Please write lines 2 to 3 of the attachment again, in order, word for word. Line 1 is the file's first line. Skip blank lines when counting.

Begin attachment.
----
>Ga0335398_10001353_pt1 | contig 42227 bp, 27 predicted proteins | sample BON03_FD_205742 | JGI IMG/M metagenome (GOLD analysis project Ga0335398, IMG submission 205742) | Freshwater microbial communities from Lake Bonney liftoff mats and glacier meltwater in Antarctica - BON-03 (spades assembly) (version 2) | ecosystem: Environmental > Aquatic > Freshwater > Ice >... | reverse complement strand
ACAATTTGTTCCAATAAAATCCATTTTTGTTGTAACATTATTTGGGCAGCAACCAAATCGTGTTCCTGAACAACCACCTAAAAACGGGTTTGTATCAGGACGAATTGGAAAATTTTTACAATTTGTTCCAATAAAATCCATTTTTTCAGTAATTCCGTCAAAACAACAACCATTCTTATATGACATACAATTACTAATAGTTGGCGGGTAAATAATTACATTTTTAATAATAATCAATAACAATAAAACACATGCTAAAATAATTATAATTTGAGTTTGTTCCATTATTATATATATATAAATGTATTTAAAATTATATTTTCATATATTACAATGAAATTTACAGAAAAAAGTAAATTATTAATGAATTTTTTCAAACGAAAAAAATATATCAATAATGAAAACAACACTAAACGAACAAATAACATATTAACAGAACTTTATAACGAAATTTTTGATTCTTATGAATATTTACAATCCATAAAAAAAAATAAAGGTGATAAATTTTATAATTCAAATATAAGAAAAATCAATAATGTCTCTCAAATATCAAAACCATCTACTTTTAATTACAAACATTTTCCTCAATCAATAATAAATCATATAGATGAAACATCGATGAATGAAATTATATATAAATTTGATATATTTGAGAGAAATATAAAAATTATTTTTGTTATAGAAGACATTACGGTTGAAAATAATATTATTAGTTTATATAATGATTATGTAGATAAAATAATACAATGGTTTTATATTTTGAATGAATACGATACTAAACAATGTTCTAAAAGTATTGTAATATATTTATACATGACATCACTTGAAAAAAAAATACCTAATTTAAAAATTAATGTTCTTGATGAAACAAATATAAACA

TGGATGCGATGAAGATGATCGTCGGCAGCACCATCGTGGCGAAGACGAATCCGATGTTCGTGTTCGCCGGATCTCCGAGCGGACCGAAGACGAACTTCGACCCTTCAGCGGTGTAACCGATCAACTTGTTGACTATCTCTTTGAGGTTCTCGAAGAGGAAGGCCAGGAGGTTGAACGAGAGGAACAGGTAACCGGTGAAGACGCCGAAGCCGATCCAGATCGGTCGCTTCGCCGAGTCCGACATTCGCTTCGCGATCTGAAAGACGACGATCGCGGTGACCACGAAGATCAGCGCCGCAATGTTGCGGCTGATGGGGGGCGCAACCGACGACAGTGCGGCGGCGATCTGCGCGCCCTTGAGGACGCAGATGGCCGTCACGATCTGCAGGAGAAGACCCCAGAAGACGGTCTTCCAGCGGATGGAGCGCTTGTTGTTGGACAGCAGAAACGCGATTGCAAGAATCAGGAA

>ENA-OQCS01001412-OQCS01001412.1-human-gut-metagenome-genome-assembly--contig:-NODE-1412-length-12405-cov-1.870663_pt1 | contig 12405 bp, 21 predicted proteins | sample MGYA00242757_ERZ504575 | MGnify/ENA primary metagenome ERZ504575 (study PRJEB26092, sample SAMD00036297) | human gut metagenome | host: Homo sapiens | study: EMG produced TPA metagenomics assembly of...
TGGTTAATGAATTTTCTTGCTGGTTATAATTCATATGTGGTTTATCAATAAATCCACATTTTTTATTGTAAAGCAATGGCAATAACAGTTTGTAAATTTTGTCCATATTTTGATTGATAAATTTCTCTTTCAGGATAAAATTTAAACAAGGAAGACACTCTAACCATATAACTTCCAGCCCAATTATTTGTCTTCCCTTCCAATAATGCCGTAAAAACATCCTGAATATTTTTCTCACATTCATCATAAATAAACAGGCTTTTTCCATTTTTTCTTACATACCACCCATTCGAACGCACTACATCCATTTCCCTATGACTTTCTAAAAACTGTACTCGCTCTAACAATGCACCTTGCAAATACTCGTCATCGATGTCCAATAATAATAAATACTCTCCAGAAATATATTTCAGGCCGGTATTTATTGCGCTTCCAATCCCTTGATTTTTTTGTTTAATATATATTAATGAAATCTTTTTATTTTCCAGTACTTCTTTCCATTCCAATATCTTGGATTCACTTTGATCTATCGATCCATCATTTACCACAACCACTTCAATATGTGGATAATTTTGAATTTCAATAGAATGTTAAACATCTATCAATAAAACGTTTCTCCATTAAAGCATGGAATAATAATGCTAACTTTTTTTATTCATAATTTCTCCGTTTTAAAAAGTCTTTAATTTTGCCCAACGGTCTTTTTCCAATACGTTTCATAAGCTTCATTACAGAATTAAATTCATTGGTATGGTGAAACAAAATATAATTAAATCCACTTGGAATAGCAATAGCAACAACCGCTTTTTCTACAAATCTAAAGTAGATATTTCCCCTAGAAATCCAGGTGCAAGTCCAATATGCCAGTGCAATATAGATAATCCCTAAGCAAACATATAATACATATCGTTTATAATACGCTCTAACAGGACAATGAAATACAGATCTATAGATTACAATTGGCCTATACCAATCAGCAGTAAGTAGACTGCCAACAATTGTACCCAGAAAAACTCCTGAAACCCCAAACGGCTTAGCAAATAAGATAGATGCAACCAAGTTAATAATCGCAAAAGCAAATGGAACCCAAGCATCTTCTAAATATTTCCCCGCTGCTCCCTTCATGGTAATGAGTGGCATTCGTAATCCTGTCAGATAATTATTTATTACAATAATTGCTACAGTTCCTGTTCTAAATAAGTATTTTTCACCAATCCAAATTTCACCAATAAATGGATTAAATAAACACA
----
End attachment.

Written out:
ACAATTTGTTCCAATAAAATCCATTTTTGTTGTAACATTATTTGGGCAGCAACCAAATCGTGTTCCTGAACAACCACCTAAAAACGGGTTTGTATCAGGACGAATTGGAAAATTTTTACAATTTGTTCCAATAAAATCCATTTTTTCAGTAATTCCGTCAAAACAACAACCATTCTTATATGACATACAATTACTAATAGTTGGCGGGTAAATAATTACATTTTTAATAATAATCAATAACAATAAAACACATGCTAAAATAATTATAATTTGAGTTTGTTCCATTATTATATATATATAAATGTATTTAAAATTATATTTTCATATATTACAATGAAATTTACAGAAAAAAGTAAATTATTAATGAATTTTTTCAAACGAAAAAAATATATCAATAATGAAAACAACACTAAACGAACAAATAACATATTAACAGAACTTTATAACGAAATTTTTGATTCTTATGAATATTTACAATCCATAAAAAAAAATAAAGGTGATAAATTTTATAATTCAAATATAAGAAAAATCAATAATGTCTCTCAAATATCAAAACCATCTACTTTTAATTACAAACATTTTCCTCAATCAATAATAAATCATATAGATGAAACATCGATGAATGAAATTATATATAAATTTGATATATTTGAGAGAAATATAAAAATTATTTTTGTTATAGAAGACATTACGGTTGAAAATAATATTATTAGTTTATATAATGATTATGTAGATAAAATAATACAATGGTTTTATATTTTGAATGAATACGATACTAAACAATGTTCTAAAAGTATTGTAATATATTTATACATGACATCACTTGAAAAAAAAATACCTAATTTAAAAATTAATGTTCTTGATGAAACAAATATAAACA

TGGATGCGATGAAGATGATCGTCGGCAGCACCATCGTGGCGAAGACGAATCCGATGTTCGTGTTCGCCGGATCTCCGAGCGGACCGAAGACGAACTTCGACCCTTCAGCGGTGTAACCGATCAACTTGTTGACTATCTCTTTGAGGTTCTCGAAGAGGAAGGCCAGGAGGTTGAACGAGAGGAACAGGTAACCGGTGAAGACGCCGAAGCCGATCCAGATCGGTCGCTTCGCCGAGTCCGACATTCGCTTCGCGATCTGAAAGACGACGATCGCGGTGACCACGAAGATCAGCGCCGCAATGTTGCGGCTGATGGGGGGCGCAACCGACGACAGTGCGGCGGCGATCTGCGCGCCCTTGAGGACGCAGATGGCCGTCACGATCTGCAGGAGAAGACCCCAGAAGACGGTCTTCCAGCGGATGGAGCGCTTGTTGTTGGACAGCAGAAACGCGATTGCAAGAATCAGGAA